If you hear clicks and pops you either

A) have a worn out record, records didn't last forever

B) have a word out needle/poor quality needle, the players need matience as well


Good LP setups sound better than CD. They just require a ton of matience and care. I haven't bought a LP since like 1987, CD's have such a minor quality difference that is more then made up for with useability gains.



Quote:
Originally Posted by Nirvalica /forum/post/17033528


I would say reel tape>cd for sound quality. Can you actually hear the difference between a cd and record though? As in can you hear how the digital source is missing information that the record has? Of course they sound different, but I don't think you can tell where one is lacking the information that the other is carrying. I just think records sound more muffled, and a cd sounds more clear and polished. Anyways, I don't think you can just say digital sound quality is worse then analog. Technically, yes it lacks the amount of info that analog can store, but I think it sounds just as good or better...

Once again it sounds like you remember playing your chipmunks christmas album on your fischer price record player.


LPs sound as good or better, crystal clear, sharp and damn near perfect with good equpiment and properly cared for LPs.


That said you'd be crazy to go digital if you have the chance, but you'd be recording 24bit 96khz or 24bit 192khz because at those quality levels you've supparessed nearly any analog equipments ability to reproduce the data your capturing.


This is all related back to your 120hz > 24hz comment. My statement is that technological advancements do not represent gains in quality all by themselves. Some advancements are for quality, some are for useability. In the case of 120hz processing it's more like selling rose colored glasses outside the Louvre.
 

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Discussion Starter · #19 ·

Quote:
Originally Posted by sotti /forum/post/17034719



That said you'd be crazy to go digital if you have the chance, but you'd be recording 24bit 96khz or 24bit 192khz because at those quality levels you've supparessed nearly any analog equipments ability to reproduce the data your capturing.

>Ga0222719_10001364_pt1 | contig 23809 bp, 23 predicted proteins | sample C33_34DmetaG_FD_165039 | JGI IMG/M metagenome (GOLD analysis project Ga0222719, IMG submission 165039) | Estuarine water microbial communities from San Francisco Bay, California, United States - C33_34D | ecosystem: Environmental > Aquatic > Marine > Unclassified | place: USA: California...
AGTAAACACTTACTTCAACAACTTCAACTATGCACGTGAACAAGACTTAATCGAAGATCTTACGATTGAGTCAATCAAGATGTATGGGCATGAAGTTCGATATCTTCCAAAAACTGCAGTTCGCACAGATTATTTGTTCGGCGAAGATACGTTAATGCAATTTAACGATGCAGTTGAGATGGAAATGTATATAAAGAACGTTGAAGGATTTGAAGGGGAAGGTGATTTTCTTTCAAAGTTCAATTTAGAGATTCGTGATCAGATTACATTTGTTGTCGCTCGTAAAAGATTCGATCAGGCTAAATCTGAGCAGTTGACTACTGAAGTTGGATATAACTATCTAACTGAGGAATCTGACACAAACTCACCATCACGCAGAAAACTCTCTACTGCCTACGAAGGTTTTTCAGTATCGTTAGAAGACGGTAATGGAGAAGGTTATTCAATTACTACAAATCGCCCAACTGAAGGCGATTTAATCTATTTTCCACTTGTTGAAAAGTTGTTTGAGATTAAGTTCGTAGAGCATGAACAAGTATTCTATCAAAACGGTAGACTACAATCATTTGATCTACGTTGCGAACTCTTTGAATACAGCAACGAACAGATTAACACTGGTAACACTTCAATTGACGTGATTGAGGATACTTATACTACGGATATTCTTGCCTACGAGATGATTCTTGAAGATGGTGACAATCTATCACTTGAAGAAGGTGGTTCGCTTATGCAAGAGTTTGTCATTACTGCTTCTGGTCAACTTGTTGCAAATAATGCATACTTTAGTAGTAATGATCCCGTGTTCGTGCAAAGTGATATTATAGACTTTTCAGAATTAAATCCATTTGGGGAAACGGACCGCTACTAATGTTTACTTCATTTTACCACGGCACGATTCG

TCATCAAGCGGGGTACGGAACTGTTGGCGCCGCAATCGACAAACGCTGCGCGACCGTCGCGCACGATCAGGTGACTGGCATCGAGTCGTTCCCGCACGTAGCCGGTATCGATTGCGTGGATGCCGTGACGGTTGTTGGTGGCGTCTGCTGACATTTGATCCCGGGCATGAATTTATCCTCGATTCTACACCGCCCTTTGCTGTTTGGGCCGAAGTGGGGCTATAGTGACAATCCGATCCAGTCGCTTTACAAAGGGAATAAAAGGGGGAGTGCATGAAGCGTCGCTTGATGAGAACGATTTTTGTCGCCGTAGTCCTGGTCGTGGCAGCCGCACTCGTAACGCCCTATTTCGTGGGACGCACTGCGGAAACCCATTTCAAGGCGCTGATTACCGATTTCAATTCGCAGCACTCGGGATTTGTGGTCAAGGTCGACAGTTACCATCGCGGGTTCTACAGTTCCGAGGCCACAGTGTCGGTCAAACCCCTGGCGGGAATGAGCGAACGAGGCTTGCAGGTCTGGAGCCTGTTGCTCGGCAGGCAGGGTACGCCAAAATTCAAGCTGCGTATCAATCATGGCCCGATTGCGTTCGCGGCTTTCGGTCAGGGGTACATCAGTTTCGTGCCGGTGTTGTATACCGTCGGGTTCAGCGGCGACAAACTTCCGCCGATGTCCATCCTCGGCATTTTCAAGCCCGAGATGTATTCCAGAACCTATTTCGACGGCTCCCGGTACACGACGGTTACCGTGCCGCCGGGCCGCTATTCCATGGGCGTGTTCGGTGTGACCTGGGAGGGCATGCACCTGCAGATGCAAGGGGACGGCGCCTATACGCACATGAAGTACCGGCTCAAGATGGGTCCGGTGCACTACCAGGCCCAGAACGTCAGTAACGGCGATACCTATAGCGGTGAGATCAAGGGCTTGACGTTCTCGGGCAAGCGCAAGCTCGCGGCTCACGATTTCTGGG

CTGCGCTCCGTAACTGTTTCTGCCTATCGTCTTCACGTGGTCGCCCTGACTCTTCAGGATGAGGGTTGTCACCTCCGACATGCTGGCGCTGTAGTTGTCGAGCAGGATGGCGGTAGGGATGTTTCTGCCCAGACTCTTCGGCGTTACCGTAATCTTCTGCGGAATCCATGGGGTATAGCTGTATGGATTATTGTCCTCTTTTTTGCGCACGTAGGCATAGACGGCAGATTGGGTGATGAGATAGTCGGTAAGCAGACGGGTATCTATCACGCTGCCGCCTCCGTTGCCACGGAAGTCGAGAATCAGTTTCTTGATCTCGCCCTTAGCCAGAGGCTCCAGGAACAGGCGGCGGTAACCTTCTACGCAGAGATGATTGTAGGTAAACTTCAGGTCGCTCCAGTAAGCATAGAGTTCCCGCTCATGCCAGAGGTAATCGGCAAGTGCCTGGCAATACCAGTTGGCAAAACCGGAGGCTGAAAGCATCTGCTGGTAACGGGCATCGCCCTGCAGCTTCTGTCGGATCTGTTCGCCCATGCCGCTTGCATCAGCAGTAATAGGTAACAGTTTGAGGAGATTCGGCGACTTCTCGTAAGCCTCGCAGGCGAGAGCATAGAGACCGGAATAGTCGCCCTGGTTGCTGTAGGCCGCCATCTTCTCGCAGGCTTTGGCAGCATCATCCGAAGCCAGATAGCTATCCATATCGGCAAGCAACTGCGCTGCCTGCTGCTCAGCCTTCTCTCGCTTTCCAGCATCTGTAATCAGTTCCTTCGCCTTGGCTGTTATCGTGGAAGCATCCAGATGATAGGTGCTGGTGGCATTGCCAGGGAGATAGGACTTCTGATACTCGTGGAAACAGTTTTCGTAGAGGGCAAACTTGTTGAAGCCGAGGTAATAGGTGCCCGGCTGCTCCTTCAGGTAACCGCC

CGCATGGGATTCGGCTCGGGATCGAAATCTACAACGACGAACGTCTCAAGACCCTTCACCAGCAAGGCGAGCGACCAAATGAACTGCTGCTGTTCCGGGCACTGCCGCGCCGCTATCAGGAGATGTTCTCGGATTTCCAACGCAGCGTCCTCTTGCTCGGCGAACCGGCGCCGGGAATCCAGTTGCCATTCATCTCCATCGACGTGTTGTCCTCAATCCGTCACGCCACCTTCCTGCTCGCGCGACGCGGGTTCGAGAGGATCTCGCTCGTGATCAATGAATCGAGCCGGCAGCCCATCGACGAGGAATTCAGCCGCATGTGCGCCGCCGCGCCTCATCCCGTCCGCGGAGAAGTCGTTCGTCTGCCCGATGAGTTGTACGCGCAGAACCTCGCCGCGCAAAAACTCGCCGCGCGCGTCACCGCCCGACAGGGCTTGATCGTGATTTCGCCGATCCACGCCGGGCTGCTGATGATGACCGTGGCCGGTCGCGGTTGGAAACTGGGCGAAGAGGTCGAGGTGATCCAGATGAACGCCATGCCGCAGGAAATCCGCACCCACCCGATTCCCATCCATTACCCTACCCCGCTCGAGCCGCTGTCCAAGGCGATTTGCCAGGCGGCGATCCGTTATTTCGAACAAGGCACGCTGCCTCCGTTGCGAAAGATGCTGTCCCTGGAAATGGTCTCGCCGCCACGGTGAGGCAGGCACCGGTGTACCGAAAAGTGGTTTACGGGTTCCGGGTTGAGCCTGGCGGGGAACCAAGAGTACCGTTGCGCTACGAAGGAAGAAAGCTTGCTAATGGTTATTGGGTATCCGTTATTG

Are you saying suppressed or surpassed? because that would give two different meanings. They say to match, or atleast get close to, the sample rate of analog, you'd need to record at like over 1mil. khz or something ridiculously high. When I said tape, I meant reel to reel tape, like the kind used at recording studios.


But still, what makes analog a better audio medium then digital in your opinion? The only upside I see is higher sample rate, which in turn means wider frequency response. Cd's can only play up to 22khz (half of 44.1khz sample rate). They say vinyl can go up to around 40khz. They also say that even though we as humans can't hear above around 20khz, the information above that is still useful as it interacts with other frequencies to more accurately reproduce what was recorded.


But how many speakers do you know that can handle above 20khz, if even that high? Only ones I know of are supertweeters, which no one besides the most anal audiophile or recording engineer have. So if most of our speakers can't reproduce the higher frequency response of vinyl, then that really isn't an advantage.


Higher sample rate is better for creating more true and realistic recording that is closer to the source that was actually recorded. That being said, with the same reasoning, you would think that movie studios would use higher frame rates for their movies, which would produce a much more realistic image that was closer to what it is like to actually be there. Of course though, they don't because I guess traditionally movies were made at 24fps. I guess what I'm getting at is I don't think there is better or worse mediums, just different. Except for cassette tapes, they sucked lol
 

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surpassed.
- I really need to user a browser with a spell checker.


192khz reproduces 96khz audio. I'd say that's well above what any kind of consumer analog gear could ever reproduce.


I think these days they skip the analog reel to reel and just go straight to digital becaue 24b/192khz is good enough to be a master.


Don't get me wrong I love digital technology, it enables so many good things. I just don't think 120hz post processing is one of them.